Scene Analysis | The Beach

By Tara Zdancewicz

While critically panned, The Beach (2000) is not as horrid as contemporary collective wisdom such as its Rotten Tomatoes score would make you believe. DiCaprio plays Richard, a young man on a quest for meaning who comes across an off-the-grid island in Thailand that is inhabited simultaneously by marijuana farmers and a cult-like community run by Sal (Tilda Swinton) – with both parties keeping to their respective side of the island. Richard thinks he has found paradise in this community and soon succumbs to madness while trying to protect his utopia from intruders from his past. In this scene of Richard’s hallucination, his perspective is transformed to that of Daffy, a character whom the audience – and Richard – meets at the start of the film and who also happens to be the insane man that started the island cult. Throughout this scene, Richard increasingly loses his subjectivity until his and Daffy’s are one in the same.

The scene opens with a medium close-up of Richard hidden behind leaves, a particular framing that signifies Richard’s loss of identity as well as his loose grasp on reality. After eating a worm, his transition into Daffy’s subjectivity begins. As he looks up, he sees the trees swirling and blurring which serves as a symbolic portal that leads to the mind of Richard and Daffy. Akin to the blurred visuals, Richard’s consciousness has entered a grey area between the sanity he once had and Daffy’s insanity that he will soon absorb. Next, the swirling trees dissolve into Richard’s walking in a hotel hallway whose set design immediately indicates to us that he is walking towards Daffy’s room from the start of the film. While the memorable bloodstained walls appear familiar, spears of light instantly draws our attention to the new addition of a plethora of bullet holes. The simultaneous familiarity and unfamiliarity with the room creates an uncanny feeling which properly translates into the new, combined subjectivity of Richard and Daffy. Reunited, Richard and Daffy move towards the window together, look out to one direction, shoot at the possible intruders as allies, and eventually merge into one vision in a conscientious shot through a singular pair of binoculars. Daffy and Richard’s victims fall down as if they are bad actors in a death scene, a falseness that gives surreal shape to Richard’s mental image of hallucination. While there is harmony between the two characters’ dispositions, there is a stark dissonance from reality when the viewer sees bodies fall so artificially. The joined subjectivity is further articulated at the end of the scene when Richard tells Daffy, “I’m with you all the way.”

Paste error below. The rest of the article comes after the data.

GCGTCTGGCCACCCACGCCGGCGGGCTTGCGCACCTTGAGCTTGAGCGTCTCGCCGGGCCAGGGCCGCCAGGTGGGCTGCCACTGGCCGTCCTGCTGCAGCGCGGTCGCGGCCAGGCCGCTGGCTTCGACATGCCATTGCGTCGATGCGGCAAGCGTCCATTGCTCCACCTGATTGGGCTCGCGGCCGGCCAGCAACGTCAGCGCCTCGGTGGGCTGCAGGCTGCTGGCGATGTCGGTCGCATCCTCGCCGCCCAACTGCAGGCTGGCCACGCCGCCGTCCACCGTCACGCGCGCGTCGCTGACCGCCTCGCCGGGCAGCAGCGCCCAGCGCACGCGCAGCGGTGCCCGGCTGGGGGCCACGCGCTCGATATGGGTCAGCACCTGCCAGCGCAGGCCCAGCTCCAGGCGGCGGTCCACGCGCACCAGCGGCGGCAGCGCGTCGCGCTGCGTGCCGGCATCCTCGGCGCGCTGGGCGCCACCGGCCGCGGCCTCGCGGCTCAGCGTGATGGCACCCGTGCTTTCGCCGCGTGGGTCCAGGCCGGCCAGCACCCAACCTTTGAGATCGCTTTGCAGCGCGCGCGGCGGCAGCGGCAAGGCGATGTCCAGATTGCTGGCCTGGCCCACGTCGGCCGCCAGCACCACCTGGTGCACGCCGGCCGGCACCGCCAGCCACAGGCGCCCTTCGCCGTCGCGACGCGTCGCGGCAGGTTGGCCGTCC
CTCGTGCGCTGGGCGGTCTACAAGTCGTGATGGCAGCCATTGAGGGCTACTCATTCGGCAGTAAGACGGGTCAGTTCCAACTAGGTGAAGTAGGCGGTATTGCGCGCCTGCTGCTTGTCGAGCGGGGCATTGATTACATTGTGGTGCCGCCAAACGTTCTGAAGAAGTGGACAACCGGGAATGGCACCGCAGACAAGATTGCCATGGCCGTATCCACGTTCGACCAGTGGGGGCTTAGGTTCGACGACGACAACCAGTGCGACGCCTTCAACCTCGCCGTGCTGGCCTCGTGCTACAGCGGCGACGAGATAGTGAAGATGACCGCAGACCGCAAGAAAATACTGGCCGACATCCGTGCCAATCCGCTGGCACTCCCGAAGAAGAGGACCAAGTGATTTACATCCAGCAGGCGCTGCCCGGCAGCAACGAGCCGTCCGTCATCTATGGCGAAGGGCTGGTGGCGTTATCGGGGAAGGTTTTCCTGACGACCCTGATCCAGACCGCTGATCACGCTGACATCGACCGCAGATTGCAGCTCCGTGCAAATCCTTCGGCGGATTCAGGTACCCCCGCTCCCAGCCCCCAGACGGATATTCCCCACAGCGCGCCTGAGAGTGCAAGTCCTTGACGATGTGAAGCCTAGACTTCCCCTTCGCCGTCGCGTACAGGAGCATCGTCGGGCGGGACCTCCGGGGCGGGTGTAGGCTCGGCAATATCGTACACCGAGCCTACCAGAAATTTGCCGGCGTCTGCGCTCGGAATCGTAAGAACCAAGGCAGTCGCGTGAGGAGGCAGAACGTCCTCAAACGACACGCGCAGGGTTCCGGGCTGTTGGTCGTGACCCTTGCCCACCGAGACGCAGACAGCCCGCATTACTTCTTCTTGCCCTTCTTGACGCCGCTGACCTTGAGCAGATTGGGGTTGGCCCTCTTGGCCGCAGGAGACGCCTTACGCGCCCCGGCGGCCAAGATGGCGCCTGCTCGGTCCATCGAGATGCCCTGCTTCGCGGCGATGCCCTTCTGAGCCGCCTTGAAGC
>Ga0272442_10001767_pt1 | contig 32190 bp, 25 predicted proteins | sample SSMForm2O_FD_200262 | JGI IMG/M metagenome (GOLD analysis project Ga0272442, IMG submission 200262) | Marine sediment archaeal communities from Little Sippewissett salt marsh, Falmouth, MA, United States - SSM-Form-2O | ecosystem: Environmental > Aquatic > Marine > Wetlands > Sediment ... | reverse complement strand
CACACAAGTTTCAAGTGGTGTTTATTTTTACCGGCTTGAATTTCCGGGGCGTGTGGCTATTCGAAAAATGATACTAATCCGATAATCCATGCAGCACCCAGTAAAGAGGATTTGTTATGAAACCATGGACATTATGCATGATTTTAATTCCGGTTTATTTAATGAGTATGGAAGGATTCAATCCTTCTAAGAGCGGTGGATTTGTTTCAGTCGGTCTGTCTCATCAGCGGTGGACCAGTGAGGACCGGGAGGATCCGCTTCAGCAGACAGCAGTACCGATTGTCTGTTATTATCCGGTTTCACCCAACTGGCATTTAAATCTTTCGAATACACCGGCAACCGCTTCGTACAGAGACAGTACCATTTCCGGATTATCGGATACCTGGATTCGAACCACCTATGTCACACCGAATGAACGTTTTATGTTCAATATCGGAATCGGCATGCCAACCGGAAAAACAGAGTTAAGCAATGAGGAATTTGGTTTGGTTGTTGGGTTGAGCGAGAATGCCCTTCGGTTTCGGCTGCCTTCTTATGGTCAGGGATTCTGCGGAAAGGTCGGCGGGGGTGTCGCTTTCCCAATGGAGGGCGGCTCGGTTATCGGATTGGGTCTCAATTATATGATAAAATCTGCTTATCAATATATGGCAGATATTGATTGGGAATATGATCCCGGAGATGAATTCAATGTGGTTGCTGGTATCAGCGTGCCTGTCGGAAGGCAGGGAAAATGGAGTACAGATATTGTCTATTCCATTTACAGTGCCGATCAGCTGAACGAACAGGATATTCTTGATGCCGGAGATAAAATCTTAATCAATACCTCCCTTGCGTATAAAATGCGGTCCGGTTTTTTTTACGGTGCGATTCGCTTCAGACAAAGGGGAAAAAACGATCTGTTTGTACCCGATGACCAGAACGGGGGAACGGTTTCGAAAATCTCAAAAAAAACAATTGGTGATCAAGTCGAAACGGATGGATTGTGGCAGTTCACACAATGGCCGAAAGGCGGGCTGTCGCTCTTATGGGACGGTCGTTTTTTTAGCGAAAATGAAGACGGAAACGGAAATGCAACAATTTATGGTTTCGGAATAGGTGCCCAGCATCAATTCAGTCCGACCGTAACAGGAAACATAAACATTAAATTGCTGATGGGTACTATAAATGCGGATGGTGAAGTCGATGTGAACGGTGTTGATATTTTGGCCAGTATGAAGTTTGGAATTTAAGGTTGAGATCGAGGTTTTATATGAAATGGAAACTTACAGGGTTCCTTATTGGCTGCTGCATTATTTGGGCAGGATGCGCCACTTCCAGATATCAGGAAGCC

Tara Zdancewicz is pursuing her MFA in Film and Television Studies at BU. She enjoys gushing about film to the undergraduates that she teaches.

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